to heal, again

To heal, again may or may not be the etymology of the English word, "remedy". It is an interesting concept to me, and there was a time when I was fascinated by Navajo sand paintings: a healing technique in which the afflicted stands while a ceremony is performed to "remind" them of humankind's natural relationship to the universe. These paintings, consisting of all kinds of symbols, like lightning gods and rainbows, were not to be preserved beyond the ceremony: they served the specific needs of the person seeking healing, only. Indeed, given that each individual is different, it is is rather odd to expect there to be a "universal cure": how "health" reaches a person depends on who and where they are in life.
I have been thinking about such things as I consider the allergies one can be prone to through exposure to laundry detergent. I often think of that '80's film, The Incredible Shrinking Woman, about the housewife whose husband works at a chemical company that makes detergents and soaps, all of which she uses. As a result of exposure to those chemicals, she shrinks. I have not seen the movie in decades, but it left a lasting impression on me: surely the chemicals that we use come with a risk? Anyhow, I have searched the internet for recipes for more natural alternatives. I have discovered the joys of coconut oil used as cream, and apple vinegar, but the verdict is still out about a long-term solution.
Even if one wants and tries to stay healthy in life, a thousand factors can lead to ailments: genes, stress, noise, the water we drink... So, it can happen that we need to "heal, again" at various stages throughout our lives.
Ailments can help us remember our place in the universe. We live in a delicate ecosystem. There are threats, but threats have their place: seen in the right way, they are necessary for our survival. I have told the story before about live fish shipped long-distance, in large tanks. They died in greater numbers when predators weren't put in with them.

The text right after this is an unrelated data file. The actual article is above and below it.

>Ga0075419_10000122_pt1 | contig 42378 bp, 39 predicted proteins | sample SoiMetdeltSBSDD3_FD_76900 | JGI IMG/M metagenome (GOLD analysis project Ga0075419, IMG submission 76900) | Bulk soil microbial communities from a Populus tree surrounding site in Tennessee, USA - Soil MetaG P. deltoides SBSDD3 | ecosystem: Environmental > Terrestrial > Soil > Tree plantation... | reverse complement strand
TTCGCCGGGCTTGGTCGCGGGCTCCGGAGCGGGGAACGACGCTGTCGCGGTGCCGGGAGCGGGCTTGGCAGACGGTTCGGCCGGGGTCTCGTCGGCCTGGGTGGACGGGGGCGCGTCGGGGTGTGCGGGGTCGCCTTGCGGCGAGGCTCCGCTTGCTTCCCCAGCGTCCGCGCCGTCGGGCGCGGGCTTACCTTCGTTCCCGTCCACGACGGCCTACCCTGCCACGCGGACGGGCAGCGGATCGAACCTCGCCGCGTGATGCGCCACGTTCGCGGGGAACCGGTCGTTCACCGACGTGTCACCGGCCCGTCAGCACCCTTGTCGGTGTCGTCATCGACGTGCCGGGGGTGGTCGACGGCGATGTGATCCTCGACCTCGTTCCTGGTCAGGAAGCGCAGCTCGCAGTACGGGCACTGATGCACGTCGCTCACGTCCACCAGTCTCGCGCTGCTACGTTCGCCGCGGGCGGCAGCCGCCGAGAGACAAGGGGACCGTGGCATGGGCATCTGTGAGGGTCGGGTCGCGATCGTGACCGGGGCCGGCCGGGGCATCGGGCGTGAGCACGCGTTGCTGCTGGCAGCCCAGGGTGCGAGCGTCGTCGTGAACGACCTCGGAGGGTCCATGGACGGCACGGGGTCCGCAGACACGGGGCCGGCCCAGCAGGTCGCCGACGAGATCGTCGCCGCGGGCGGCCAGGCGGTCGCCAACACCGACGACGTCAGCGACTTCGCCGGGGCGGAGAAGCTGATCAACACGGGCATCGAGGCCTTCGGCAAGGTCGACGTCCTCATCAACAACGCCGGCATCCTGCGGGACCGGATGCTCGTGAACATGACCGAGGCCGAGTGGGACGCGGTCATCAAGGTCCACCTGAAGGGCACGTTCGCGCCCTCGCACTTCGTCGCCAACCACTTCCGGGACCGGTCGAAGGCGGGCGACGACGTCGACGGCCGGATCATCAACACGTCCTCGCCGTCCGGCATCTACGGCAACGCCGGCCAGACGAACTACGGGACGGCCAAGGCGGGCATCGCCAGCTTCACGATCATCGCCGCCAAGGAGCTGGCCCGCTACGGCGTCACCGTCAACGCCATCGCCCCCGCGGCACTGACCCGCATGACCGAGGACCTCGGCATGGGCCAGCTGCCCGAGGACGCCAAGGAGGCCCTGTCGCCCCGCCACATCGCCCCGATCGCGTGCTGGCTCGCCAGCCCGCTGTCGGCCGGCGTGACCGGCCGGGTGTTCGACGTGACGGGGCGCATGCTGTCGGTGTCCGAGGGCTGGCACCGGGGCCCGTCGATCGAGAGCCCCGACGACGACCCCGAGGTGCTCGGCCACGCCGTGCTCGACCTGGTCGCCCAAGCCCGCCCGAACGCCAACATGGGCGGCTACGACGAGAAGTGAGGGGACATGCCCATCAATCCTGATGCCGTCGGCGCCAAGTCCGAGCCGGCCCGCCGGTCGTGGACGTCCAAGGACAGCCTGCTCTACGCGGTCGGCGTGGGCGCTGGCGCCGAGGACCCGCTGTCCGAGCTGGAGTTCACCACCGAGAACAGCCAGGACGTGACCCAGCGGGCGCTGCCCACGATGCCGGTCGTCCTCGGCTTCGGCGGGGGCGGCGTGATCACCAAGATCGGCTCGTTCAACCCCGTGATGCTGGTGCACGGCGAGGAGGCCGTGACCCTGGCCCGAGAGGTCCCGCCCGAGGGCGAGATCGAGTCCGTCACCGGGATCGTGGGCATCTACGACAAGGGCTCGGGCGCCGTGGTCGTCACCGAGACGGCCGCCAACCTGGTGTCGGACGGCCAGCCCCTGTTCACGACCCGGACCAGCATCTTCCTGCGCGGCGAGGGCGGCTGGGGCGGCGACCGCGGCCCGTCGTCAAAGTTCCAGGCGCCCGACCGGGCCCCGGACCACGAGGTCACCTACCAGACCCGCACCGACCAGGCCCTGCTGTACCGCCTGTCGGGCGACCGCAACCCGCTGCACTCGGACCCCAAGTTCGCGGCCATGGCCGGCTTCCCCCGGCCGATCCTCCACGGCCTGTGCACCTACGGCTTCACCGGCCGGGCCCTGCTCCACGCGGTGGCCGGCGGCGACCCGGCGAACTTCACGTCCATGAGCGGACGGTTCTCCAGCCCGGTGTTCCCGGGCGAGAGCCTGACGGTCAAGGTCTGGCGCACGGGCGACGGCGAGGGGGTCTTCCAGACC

The healing to any ailment is like a gentle education: we learn more about our nature, and more about how to take things in stride; we are not the center of the universe, but the universe resides in our center when we are calm, and do not scare it off - like moving too quickly when the birds eat from our windowsill. There is so much beauty - and this beauty is the kind that lasts through generations, not "not irresponsible exploitations of technique in contradiction of human life as we know it...[helping] us neither to enjoy nor endure..." (Larkin), but "the great art of the past to convince one that the human species deserves to continue" (Pound). A great 20th century scientist wrote that thanks to his (classical) education, "the longer I live, the more attractive life seems to become," for this revealed "the power to move freely in the world of beauty and goodness." We have the power to move freely. How many examples of those who were born or became blind illustrate this for us.
To heal, again. Maybe it's a life motto. Spiritual believers understand that they are not cured for the duration of their terrestrial life once they declare their belief, rather, they are called, throughout their life, to continually be cured - of one ailment after another: e.g. of insecurity, ignorance, over-sensitivity, pride - the list goes on. May we continue to be healed, and remember our place in the universe.

No comments:

Post a Comment